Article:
Fed wrestles with trade uncertainty ahead of second rate cut

Fed wrestles with trade uncertainty ahead of second rate cut

Sales have been great this year for Winton Machine, a 35-person firm in Suwanee, Georgia, that makes machines that bend metal tubes. Lisa Winton, chief executive, attributes its success to landmark tax reforms signed into law by US President Donald Trump in 2017, which freed up cash for other manufacturers to put her gear on their plant floors.Demand has risen by so much that she now needs to move into a bigger plant. But she is putting off the decision. “I’m just holding tight,” she says, “because of that uncertainty”.The uncertainty she is referring to is swirling around trade, as Mr Trump has escalated, de-escalated and re-escalated his trade war with China, and threatened traditional allies with tariffs, too.The Federal Reserve, under its chairman Jay Powell, is expected this week to cut interest rates by a quarter point for the second consecutive policy meeting. The White House, however, is keeping up its drumbeat of demands for greater monetary easing, and both inside and outside the Fed there are concerns the central bank has been underestimating the economic consequences of trade uncertainty. If the Fed decides to recalibrate, it could end up cutting rates more aggressively.With the rules of the road for importing or exporting businesses changing from presidential tweet to tweet, fixed nonresidential investment, a measure of business spending on new equipment, has been slowing since the summer of 2018. Sales of industrial machinery — what Ms Winton makes — grew slightly in the second quarter, but overall investment turned negative, dragged down in part by a steep drop in new commercial buildings.

The Economy is great. The only thing adding to “uncertainty” is the Fake News!

© AP

Torsten Slok, chief economist at Deutsche Bank, pointed to other indicators that have also been dropping since the start of the trade war. Average weekly hours have declined in manufacturing, as have overtime hours. The reason, he suggested, is that uncertainty has begun to play a bigger role in real decisions.It could be that uncertainty “just simply is very, very critical exactly when you enter some abnormal or distressed period,” he said.Economists tend to be sceptical about whether the impact of uncertainty on economic sentiment translates into reduced spending – and for that reason they minimise its importance in their models. But that could be a significant mistake.Jim Bullard, president of the St Louis Fed, said there were two basic states of trade uncertainty. “It was low,” he told the Financial Times last month, “now it’s high.” He argued that under high uncertainty, firms behave differently, and are more cautious with investments.“Whether we’ve done as much as we need to here is a good question,” Mr Bullard said, referring to the Fed’s policy response to trade uncertainty. “But I think we have taken this on board, for sure.”The Fed’s board of governors released a paper this month that attempted to quantify uncertainty — and its consequences — with more precision. The authors tracked newspaper reports and company analyst calls for mentions of trade policy back to 1960. The escalation of the trade war in 2017 and 2018 could put a drag on business investment of between 1 and 2 percentage points, it concluded — in line with alarming surveys on business’s investment plans carried out by the Atlanta Fed. Crucially, the Fed’s paper distinguishes between actual tariffs and concern over potential tariffs. The drop in investment comes not from the tariffs, but from the concern.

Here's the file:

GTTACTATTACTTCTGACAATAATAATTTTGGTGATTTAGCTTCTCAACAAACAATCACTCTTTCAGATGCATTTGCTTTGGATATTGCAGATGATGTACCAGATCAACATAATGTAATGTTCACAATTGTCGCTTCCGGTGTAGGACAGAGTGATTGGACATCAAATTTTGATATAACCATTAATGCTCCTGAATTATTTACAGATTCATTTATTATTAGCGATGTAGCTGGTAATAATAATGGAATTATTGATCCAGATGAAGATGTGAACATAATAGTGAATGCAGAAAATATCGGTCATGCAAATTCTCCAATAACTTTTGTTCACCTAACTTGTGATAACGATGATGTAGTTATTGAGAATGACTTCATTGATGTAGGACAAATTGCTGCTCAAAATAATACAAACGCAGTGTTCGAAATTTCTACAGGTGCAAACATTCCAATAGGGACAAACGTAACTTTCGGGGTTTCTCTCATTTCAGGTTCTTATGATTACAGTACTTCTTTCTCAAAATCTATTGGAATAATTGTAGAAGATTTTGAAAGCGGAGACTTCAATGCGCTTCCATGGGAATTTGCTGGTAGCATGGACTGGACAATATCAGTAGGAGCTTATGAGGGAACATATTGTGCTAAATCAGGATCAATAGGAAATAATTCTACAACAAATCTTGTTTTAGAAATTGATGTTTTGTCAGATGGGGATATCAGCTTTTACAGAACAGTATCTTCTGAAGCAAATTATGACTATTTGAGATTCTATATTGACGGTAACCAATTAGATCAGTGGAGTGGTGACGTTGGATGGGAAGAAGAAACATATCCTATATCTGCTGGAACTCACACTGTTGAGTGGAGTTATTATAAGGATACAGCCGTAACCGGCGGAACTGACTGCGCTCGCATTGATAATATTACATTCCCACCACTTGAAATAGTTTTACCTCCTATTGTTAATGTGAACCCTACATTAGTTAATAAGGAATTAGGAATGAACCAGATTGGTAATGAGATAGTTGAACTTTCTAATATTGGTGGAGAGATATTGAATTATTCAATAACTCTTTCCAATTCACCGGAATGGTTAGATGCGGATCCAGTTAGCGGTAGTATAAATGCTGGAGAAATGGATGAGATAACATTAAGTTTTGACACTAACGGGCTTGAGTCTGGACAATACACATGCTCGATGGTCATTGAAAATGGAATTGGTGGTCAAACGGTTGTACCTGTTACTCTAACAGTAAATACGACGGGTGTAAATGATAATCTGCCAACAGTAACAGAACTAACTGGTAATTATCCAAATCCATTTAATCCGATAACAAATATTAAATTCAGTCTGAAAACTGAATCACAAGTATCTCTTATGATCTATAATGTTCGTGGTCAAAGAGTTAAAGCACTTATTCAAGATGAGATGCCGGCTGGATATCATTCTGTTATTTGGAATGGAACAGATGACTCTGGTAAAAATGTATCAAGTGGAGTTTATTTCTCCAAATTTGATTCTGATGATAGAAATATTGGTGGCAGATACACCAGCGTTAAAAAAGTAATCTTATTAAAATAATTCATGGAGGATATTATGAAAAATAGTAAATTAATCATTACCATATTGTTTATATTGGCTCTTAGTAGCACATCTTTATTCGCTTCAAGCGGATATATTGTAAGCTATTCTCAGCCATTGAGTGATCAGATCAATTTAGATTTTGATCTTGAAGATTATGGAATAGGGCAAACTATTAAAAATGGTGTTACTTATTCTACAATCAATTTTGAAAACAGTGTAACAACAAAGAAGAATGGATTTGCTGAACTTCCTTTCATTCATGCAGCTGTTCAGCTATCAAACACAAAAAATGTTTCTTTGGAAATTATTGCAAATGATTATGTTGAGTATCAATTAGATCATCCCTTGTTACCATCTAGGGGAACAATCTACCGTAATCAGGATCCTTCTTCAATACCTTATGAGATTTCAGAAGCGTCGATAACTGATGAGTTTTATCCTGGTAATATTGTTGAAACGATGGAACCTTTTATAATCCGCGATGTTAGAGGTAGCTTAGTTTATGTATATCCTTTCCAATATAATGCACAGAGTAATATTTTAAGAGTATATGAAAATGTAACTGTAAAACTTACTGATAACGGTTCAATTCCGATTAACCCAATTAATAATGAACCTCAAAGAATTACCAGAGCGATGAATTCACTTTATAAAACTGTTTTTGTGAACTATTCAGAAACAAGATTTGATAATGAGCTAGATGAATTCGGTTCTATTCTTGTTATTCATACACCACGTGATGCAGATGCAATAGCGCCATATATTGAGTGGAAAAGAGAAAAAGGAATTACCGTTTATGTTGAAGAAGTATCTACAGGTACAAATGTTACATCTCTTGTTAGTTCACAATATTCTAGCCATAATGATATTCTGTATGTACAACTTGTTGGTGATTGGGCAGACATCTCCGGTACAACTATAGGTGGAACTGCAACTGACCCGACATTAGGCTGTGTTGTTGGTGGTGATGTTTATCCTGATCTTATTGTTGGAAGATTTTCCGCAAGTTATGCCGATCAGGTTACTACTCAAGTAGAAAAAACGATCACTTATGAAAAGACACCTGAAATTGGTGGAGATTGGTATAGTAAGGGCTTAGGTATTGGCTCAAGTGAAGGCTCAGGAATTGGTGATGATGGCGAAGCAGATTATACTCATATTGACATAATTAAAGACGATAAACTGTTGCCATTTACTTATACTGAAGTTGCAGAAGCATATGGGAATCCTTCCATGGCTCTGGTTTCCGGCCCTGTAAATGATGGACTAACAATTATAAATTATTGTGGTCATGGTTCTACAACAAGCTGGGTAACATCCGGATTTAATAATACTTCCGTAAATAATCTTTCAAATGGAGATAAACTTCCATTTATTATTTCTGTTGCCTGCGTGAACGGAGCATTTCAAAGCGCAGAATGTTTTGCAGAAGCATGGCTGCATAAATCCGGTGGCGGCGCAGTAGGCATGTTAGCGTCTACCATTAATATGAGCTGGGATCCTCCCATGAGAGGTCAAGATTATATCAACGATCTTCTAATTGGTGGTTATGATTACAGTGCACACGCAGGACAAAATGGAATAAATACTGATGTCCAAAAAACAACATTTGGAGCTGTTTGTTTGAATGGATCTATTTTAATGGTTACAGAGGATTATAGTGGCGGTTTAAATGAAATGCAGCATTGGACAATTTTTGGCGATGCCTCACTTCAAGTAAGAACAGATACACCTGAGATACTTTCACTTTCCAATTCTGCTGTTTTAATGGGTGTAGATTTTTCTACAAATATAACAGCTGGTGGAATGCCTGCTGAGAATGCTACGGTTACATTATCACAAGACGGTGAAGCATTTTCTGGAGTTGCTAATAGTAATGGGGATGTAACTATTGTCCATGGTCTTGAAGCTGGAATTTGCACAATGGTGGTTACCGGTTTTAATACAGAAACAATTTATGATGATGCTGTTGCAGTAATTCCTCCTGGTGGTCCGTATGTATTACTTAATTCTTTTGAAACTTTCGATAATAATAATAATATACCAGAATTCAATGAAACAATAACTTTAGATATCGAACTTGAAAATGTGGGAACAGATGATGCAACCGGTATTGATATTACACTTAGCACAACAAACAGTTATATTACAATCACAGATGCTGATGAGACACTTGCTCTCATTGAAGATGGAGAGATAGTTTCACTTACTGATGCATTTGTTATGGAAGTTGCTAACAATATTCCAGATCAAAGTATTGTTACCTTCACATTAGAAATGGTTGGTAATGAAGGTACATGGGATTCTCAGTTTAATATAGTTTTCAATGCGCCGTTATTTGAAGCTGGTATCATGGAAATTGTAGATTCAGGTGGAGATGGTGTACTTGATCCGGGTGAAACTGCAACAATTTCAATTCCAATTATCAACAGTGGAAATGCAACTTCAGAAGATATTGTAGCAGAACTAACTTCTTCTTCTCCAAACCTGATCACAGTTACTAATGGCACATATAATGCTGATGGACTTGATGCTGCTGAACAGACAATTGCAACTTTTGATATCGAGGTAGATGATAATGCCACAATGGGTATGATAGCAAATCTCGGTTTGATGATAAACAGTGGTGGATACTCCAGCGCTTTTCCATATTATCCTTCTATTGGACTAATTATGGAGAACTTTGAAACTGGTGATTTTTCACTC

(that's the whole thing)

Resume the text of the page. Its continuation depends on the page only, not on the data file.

Fed chair Jay Powell has come under pressure from President Donald Trump to bring interest rates down sharply © AP
“When you have trade negotiations, you can envision that we will be in agreement in the end,” said Michelle Meyer, chief US economist for Bank of America Merrill Lynch. “You may have to adjust, but there will be some sort of answer, there will be a resolution, and you can plan to that. But if there’s just persistent trade uncertainty, how do you plan in that environment?”Mr Trump has continued to harry the central bank on Twitter for more aggressive action. “The USA should always be paying the lowest rate. No Inflation! It is only the naïveté of Jay Powell and the Federal Reserve that doesn’t allow us to do what other countries are already doing. A once in a lifetime opportunity that we are missing because of ‘Boneheads’,” the president wrote last week.But in an earlier tweet, Mr Trump said: “The Economy is great. The only thing adding to “uncertainty” is the Fake News!”
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Lisa Winton, the chief executive in Georgia, is worried about the trade war with China — she relies on some parts that can only be sourced there — and even more about congressional approval for the new Nafta trade deal with Mexico and Canada, known as the USMCA, which she has travelled to Washington to advocate for.But even if uncertainty has played a small role in economists’ models until now, it has always affected her business. She had noticed, for example, that sales drop in every presidential election year — and does not know why.“When you get that answer, let me know,” she said. “I need less uncertainty.”


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